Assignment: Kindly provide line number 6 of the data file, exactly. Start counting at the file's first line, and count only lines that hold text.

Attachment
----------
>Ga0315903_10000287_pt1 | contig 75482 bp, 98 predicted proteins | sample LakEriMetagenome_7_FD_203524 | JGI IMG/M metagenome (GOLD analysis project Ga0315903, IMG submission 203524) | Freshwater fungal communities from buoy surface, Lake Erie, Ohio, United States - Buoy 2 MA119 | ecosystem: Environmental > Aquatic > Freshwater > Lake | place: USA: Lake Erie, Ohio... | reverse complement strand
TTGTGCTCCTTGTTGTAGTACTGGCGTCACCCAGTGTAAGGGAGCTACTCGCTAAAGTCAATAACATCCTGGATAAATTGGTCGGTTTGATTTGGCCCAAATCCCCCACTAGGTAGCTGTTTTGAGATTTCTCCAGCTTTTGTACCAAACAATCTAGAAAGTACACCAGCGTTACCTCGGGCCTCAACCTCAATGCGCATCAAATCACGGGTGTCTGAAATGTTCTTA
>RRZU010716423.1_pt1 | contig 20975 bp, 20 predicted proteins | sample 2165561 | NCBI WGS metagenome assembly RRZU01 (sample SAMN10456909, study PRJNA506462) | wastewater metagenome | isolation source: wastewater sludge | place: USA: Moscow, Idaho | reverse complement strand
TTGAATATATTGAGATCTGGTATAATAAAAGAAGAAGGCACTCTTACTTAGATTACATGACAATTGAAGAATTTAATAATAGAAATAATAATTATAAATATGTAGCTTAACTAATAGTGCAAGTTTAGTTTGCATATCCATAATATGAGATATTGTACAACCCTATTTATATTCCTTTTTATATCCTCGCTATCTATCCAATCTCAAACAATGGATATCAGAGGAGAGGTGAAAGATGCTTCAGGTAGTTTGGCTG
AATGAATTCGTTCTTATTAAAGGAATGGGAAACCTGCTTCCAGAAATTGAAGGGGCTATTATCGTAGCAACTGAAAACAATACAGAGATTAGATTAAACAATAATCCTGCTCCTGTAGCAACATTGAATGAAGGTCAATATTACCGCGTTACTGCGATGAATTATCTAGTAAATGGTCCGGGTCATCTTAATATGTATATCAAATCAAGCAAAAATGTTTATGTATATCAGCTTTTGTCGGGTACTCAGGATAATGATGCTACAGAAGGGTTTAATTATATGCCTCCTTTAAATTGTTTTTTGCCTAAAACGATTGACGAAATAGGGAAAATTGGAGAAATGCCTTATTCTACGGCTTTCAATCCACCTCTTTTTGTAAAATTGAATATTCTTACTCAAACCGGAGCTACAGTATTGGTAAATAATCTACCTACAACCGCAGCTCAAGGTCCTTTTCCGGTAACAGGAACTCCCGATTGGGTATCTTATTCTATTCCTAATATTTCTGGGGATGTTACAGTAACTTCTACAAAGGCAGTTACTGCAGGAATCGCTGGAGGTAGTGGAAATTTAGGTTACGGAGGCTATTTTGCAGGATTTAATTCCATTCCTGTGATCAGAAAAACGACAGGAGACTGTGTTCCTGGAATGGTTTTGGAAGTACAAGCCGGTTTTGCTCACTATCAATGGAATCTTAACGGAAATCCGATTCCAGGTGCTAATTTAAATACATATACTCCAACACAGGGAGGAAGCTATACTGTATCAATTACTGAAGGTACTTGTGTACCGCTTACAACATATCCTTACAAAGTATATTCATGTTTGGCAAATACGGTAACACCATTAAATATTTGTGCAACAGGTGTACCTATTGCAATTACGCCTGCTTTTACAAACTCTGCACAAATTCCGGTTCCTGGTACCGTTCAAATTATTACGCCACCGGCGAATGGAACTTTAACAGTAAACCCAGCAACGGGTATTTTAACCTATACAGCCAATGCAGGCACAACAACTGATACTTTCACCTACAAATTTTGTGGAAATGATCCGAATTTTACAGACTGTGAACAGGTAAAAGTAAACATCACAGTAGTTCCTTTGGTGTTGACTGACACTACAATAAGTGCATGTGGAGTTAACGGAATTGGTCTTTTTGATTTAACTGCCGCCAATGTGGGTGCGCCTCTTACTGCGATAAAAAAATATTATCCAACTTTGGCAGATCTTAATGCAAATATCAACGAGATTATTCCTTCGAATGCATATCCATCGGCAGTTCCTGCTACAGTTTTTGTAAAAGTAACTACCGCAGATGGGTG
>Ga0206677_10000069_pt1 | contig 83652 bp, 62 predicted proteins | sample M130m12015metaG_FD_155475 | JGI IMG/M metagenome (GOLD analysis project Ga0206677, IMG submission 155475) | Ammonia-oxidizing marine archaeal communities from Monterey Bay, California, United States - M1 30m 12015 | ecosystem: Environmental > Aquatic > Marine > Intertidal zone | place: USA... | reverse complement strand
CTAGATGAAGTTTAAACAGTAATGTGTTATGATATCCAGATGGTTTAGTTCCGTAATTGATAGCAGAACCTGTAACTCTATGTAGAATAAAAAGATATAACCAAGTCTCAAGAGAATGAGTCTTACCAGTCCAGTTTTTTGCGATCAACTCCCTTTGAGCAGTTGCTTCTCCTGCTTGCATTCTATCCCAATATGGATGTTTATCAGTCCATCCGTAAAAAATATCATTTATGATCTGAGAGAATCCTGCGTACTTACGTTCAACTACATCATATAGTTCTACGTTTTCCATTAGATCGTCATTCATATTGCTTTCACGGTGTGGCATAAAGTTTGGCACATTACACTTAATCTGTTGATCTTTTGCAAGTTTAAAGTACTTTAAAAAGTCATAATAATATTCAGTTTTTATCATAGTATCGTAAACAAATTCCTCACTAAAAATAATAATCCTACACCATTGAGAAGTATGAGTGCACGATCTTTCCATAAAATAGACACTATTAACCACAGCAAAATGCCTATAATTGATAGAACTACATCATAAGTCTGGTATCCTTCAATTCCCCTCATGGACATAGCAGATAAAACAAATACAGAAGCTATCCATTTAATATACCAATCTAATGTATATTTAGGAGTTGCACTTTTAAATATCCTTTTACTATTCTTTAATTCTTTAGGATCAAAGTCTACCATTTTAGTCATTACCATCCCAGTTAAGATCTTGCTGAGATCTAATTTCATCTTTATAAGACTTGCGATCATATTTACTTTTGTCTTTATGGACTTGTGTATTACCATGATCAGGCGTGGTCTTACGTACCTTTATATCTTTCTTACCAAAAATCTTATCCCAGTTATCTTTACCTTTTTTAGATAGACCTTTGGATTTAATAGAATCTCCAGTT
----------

>Ga0206677_10000069_pt1 | contig 83652 bp, 62 predicted proteins | sample M130m12015metaG_FD_155475 | JGI IMG/M metagenome (GOLD analysis project Ga0206677, IMG submission 155475) | Ammonia-oxidizing marine archaeal communities from Monterey Bay, California, United States - M1 30m 12015 | ecosystem: Environmental > Aquatic > Marine > Intertidal zone | place: USA... | reverse complement strand